Wednesday, April 30, 2014

“Why We Pass the Peace” (John 20:19-31)

One of my favorite cartoons making the rounds during Holy Week was this one:

Oh how the disciples struggled with Jesus’ final days in Jerusalem! Oh how they disappointed him!  One minute they were the closest friends Jesus had, enjoying the popularity of the teacher from Nazareth---a few days later they were caught off guard by the turn of events—his humiliation and theirs---doubting whether they had followed the right messiah.

In fact this is what might be what’s really troubling Thomas in our story today.  Thomas doesn’t so much doubt the resurrection of Christ.  He witnessed the resurrection of Lazarus. What he’s struggling with was whether God had raised the right man—was a person who had lost the battle with the oppressive Roman Empire truly the Messiah?  Was a man who chose not to fight back the “son in whom God was pleased”?  

Thinking back to Moses, the Israelites had experienced a great show of God’s power—the plagues and a dramatic escape through the Red Sea which resulted in the death of many Egyptians.  The Egyptians were brought down, the Israelites lifted up.  Shouldn’t this be how things were with Jesus, or even more so?   As God’s right arm the Messiah would be successful in ushering God’s new world order, a world filled with compassion and equality. The Roman Empire—a world of domination and judgment-- would be humiliated—the Israelites, God’s chosen people--redeemed.  God would reign supreme and justice and equality would bless the Israelites! 

In an amazing turn of events the Roman Empire toppled Jesus, the supposed man of God.  Where were the plagues, the humiliation of the enemy?  Thomas was confused.

I am reminded of a high school pep rally I attended YEARS ago.  Our team, the Paris Greyhounds, were in the state basketball tournament.  Our men’s coach, Coach Randolph, said “I don’t want to come back with the second place trophy.  Do you know what second place says?  It says ‘loser.’”

Round one and round two with the Roman Empire made Jesus look like a loser.  The resurrection of Jesus made Jesus God’s winner.  But was it true?  Did Thomas hear correctly?  God had raised Jesus from the dead? 
Talk about affirmation!

The proof of God’s affirmation OF JESUS was in the resurrection of Jesus.  “Show me the scars,” Thomas says in today’s story, “So that I can believe.”   

But believe what?  Believe that God did indeed affirm the whole life of Christ by raising Jesus from the dead—all that he taught—all that he lived—including love, always love, forever love, no matter what or who LOVE.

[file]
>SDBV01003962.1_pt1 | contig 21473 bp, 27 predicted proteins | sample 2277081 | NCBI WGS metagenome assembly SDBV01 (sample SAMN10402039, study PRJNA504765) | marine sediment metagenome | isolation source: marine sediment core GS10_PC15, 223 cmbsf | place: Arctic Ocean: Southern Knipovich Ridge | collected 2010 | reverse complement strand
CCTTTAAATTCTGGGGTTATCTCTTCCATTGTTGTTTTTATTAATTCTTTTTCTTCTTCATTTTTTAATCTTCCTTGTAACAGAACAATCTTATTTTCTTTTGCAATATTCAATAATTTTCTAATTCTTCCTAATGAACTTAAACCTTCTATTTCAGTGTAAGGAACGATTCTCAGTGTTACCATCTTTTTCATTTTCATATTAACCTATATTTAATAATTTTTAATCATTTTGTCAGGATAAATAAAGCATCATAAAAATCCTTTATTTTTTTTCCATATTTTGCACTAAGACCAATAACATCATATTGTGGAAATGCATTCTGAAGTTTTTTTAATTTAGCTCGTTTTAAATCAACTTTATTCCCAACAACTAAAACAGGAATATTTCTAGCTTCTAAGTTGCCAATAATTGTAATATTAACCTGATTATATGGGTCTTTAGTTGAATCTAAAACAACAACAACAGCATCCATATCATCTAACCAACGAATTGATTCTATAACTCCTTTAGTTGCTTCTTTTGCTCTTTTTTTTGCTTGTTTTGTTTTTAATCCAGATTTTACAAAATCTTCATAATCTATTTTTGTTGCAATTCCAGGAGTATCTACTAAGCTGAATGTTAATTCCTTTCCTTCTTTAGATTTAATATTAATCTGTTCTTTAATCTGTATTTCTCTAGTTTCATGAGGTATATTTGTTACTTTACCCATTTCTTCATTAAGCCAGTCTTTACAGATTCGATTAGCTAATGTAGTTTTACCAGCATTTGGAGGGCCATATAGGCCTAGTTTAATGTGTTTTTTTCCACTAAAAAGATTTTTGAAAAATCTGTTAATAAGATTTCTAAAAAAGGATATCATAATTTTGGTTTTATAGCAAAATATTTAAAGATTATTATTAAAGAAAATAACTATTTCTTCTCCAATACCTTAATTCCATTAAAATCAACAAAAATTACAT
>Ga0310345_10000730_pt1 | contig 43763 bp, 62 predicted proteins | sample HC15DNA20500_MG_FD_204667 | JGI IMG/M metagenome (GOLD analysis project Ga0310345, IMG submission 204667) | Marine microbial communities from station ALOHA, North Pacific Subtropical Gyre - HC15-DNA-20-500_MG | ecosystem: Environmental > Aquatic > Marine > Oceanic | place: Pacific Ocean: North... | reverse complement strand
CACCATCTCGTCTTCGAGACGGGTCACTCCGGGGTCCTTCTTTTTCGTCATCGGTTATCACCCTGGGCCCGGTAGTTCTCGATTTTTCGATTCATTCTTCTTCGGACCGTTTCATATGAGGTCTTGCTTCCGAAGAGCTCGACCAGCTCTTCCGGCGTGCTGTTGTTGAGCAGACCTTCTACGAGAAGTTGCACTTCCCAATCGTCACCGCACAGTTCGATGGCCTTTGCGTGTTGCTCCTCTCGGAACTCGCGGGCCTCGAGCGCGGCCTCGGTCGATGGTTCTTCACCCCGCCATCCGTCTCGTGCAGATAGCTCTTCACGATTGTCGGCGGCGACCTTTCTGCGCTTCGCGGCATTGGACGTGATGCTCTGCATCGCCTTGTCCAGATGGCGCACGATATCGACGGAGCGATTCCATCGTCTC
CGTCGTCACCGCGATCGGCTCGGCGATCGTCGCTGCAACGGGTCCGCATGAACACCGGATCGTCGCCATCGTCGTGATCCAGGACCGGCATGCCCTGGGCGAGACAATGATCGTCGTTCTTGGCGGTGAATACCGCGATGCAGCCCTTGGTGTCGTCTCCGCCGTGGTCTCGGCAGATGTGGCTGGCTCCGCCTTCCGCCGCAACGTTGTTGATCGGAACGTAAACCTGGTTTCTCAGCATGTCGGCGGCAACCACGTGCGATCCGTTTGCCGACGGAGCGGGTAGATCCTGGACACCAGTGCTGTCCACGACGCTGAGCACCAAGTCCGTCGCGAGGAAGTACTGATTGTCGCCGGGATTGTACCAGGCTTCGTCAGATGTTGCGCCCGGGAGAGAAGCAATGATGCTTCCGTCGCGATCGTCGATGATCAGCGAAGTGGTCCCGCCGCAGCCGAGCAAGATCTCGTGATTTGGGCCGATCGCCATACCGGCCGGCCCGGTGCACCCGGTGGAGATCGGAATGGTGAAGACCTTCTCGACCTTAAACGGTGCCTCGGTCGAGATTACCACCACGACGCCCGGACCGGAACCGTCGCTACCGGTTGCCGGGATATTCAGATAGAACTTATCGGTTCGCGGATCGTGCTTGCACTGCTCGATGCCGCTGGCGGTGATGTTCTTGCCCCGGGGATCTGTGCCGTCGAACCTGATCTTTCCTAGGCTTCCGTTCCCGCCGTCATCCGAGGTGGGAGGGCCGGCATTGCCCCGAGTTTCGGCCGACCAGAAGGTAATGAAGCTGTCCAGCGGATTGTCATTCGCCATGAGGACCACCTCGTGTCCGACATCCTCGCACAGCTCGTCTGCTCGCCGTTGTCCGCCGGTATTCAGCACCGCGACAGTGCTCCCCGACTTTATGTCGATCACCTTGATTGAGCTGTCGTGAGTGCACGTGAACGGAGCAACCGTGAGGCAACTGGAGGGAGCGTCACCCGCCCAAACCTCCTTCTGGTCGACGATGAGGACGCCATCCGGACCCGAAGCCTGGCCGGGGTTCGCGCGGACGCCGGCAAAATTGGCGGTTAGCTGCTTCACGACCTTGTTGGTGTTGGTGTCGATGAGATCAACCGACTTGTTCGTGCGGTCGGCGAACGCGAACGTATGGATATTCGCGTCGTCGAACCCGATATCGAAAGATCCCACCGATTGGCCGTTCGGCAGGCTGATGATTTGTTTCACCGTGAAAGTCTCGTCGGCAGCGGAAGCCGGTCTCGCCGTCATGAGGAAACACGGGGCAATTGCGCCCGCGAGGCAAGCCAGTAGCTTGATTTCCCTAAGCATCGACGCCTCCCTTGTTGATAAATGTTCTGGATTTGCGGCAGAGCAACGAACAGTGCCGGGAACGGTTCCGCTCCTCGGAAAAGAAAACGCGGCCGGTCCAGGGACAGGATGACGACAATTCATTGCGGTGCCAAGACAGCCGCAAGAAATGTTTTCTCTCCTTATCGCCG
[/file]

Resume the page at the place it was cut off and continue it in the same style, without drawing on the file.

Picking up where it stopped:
Patiently, lovingly, Jesus encourages Thomas to explore his scars.  What will be the outcome?  Thomas’ confession of faith—not in God’s ability to raise the dead---but of Jesus as the son of God “to whom we should listen.”   To listen to Jesus is to let Jesus shape us. 

“I believe,” says Thomas as he puts his finger in the pitted hand of Jesus, “I believe that God exalted YOU as the Messiah.”  This means that the whole life and loves of Jesus were now Thomas’ life and loves.  He was and would continue to be Jesus’ disciple, or student—he would continue to learn from Jesus and live like Jesus.

What might amaze us this morning is Jesus’ patience with Thomas—with ALL of his Disciples—given their vulnerability and denial and fearful-ness.  In today’s story he finds his friends hiding behind closed doors—AFRAID!  That’s not how Jesus taught them to live with God. Jesus was courageous.  During Jesus’ trial and crucifixion the disciples would disperse; bewildered, distant, denying the relationship ever existed. That’s not how Jesus was with them, either.  He had never given up on them.

So we DO wonder, why wasn’t Jesus angry at the disciples?  Why didn’t he have questions about their behavior---or lectures?  Why wasn’t the first words out of his mouth, “Where were you?” or “Why did you abandon me?” or even “Why are you afraid?”  I certainly have confronted persons who abandoned me in my darkest hour—haven’t you?

Instead Jesus offers his friends holy words; God words.  “Peace to you.  Peace be WITH you.”  Instead of passing  anger and disappointment, the HOSTILITY, Jesus passes the peace, God’s HOSPITALITY.  He was AFTER the crucifixion who he had been BEFORE the resurrection—an instrument of God’s peace; of God’s affirming love.  “Peace be with you,” says Jesus to his friends, “I come to you in love.”

As disciples of Christ today we are invited into the same life as Jesus, God’s life.  We are the bearers of God’s peace, we are  instruments of  God’s love.  And so we say to the people near us in worship, “Peace be with you.”  I come to you, my neighbor in the sanctuary, in love.

And the neighbor then says in return, “And also with you,” meaning “I come to you in love as well, as an instrument of God’s peace.”

In God’s sanctuary we offer one another God’s holy words. 

In a recent issue of the “Christian Century”, a Christian publication, a man by the name of John M. Buchanan writes about how this wonderful, holy moment called “Passing the Peace” has been lost in many congregations. It’s not that it’s not in print in the bulletin, it’s just that many people spend two seconds offering holy words and ten minutes offering secular words, the words we’d exchange at the grocery store should we happen upon one another. 

“I’ve come to dread this part of the service (the Passing of the Peace)” he laments, “It’s become quite chaotic.  People leave their seats, walk around and greet nearly everyone else in the room.  Robust conversations ensue.  There is laughter, sometime raucous, as two members share an inside joke.  People discuss the results of a football game or yesterday’s storm.  It’s a tentative venture for a visitor—I’ve experienced the fear. I’m on my own and not sure what to do.  I feel as if I’ve intruded in someone else’s family reunion.”